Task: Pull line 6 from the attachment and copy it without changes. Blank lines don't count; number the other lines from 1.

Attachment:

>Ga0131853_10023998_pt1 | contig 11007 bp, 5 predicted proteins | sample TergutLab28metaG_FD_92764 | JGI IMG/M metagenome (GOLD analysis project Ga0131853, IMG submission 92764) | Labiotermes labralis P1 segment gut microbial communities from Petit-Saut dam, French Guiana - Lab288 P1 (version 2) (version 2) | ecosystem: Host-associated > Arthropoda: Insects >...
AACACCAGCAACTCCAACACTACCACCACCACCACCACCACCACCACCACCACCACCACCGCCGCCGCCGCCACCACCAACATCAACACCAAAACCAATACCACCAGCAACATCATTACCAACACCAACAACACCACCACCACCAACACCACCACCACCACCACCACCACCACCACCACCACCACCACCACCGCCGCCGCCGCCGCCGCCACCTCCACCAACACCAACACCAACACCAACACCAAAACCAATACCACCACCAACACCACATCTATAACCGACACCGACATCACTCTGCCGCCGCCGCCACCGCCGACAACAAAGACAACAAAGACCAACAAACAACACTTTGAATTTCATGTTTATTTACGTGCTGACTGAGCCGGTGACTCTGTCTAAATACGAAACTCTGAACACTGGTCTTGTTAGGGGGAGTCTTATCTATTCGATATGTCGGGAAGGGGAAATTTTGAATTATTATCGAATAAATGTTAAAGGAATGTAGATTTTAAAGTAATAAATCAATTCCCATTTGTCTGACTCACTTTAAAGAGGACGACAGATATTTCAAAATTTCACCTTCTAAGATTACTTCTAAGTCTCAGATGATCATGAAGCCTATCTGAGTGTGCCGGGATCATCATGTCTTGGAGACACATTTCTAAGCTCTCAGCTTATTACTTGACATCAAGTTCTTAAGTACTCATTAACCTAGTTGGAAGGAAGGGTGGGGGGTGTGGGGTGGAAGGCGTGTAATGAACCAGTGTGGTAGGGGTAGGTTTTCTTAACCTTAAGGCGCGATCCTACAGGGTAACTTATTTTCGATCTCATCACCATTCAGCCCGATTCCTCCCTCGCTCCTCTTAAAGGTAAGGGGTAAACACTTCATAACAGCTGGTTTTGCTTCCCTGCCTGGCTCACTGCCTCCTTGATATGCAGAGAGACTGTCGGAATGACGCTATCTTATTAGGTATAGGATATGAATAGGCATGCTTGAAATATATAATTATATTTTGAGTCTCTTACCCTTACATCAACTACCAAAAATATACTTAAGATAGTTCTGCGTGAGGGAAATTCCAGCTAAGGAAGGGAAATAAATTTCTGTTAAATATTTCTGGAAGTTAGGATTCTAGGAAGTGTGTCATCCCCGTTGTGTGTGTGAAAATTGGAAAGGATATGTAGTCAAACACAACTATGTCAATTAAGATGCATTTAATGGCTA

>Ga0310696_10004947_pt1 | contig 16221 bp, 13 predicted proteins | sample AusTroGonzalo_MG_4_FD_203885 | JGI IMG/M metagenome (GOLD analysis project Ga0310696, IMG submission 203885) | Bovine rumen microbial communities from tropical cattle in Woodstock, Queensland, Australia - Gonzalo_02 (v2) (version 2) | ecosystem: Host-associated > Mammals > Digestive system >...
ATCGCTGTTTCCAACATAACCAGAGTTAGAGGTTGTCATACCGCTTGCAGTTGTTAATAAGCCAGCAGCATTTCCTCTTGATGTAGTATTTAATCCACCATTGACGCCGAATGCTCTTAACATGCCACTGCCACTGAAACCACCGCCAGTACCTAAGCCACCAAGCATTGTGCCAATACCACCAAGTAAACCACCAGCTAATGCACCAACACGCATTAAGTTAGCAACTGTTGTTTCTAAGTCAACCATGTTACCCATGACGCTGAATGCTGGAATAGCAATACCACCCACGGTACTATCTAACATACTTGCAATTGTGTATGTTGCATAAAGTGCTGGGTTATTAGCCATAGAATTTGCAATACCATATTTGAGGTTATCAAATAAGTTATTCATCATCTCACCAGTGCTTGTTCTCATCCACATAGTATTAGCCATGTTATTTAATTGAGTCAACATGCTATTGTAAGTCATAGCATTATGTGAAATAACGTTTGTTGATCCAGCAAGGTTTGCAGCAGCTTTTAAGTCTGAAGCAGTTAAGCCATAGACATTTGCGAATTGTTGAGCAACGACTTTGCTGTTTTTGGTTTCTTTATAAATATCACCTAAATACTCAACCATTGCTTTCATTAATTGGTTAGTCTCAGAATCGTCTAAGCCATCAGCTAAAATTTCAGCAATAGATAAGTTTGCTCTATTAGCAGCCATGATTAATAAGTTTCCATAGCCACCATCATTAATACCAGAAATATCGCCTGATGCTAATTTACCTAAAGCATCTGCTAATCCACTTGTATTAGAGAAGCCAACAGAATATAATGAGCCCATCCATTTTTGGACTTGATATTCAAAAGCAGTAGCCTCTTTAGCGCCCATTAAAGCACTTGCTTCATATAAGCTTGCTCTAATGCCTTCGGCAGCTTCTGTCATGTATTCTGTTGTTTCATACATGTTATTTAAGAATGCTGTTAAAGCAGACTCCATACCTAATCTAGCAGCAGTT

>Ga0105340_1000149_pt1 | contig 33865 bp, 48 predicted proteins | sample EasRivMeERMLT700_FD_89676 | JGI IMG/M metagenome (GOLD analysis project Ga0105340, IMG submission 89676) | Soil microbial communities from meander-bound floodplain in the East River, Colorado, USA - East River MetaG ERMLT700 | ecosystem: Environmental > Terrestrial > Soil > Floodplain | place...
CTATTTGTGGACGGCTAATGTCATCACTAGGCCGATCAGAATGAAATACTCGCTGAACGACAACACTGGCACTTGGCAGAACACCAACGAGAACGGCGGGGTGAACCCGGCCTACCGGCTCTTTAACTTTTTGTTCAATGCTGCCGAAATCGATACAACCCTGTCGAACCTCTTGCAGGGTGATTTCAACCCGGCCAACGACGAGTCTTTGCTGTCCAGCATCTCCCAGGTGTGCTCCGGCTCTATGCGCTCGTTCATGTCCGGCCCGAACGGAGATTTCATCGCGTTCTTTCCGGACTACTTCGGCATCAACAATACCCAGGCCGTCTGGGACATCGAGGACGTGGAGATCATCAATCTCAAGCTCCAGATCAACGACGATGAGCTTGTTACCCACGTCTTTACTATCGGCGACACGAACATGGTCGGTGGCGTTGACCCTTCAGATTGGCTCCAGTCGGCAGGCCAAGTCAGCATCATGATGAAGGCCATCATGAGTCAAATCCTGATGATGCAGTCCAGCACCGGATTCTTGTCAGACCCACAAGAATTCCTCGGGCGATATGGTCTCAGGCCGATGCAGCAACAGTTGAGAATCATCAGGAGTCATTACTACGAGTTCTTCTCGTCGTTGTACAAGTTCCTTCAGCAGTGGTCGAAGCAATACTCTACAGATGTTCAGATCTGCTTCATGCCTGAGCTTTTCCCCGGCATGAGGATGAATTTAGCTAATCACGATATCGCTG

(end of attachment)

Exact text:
CTATTTGTGGACGGCTAATGTCATCACTAGGCCGATCAGAATGAAATACTCGCTGAACGACAACACTGGCACTTGGCAGAACACCAACGAGAACGGCGGGGTGAACCCGGCCTACCGGCTCTTTAACTTTTTGTTCAATGCTGCCGAAATCGATACAACCCTGTCGAACCTCTTGCAGGGTGATTTCAACCCGGCCAACGACGAGTCTTTGCTGTCCAGCATCTCCCAGGTGTGCTCCGGCTCTATGCGCTCGTTCATGTCCGGCCCGAACGGAGATTTCATCGCGTTCTTTCCGGACTACTTCGGCATCAACAATACCCAGGCCGTCTGGGACATCGAGGACGTGGAGATCATCAATCTCAAGCTCCAGATCAACGACGATGAGCTTGTTACCCACGTCTTTACTATCGGCGACACGAACATGGTCGGTGGCGTTGACCCTTCAGATTGGCTCCAGTCGGCAGGCCAAGTCAGCATCATGATGAAGGCCATCATGAGTCAAATCCTGATGATGCAGTCCAGCACCGGATTCTTGTCAGACCCACAAGAATTCCTCGGGCGATATGGTCTCAGGCCGATGCAGCAACAGTTGAGAATCATCAGGAGTCATTACTACGAGTTCTTCTCGTCGTTGTACAAGTTCCTTCAGCAGTGGTCGAAGCAATACTCTACAGATGTTCAGATCTGCTTCATGCCTGAGCTTTTCCCCGGCATGAGGATGAATTTAGCTAATCACGATATCGCTG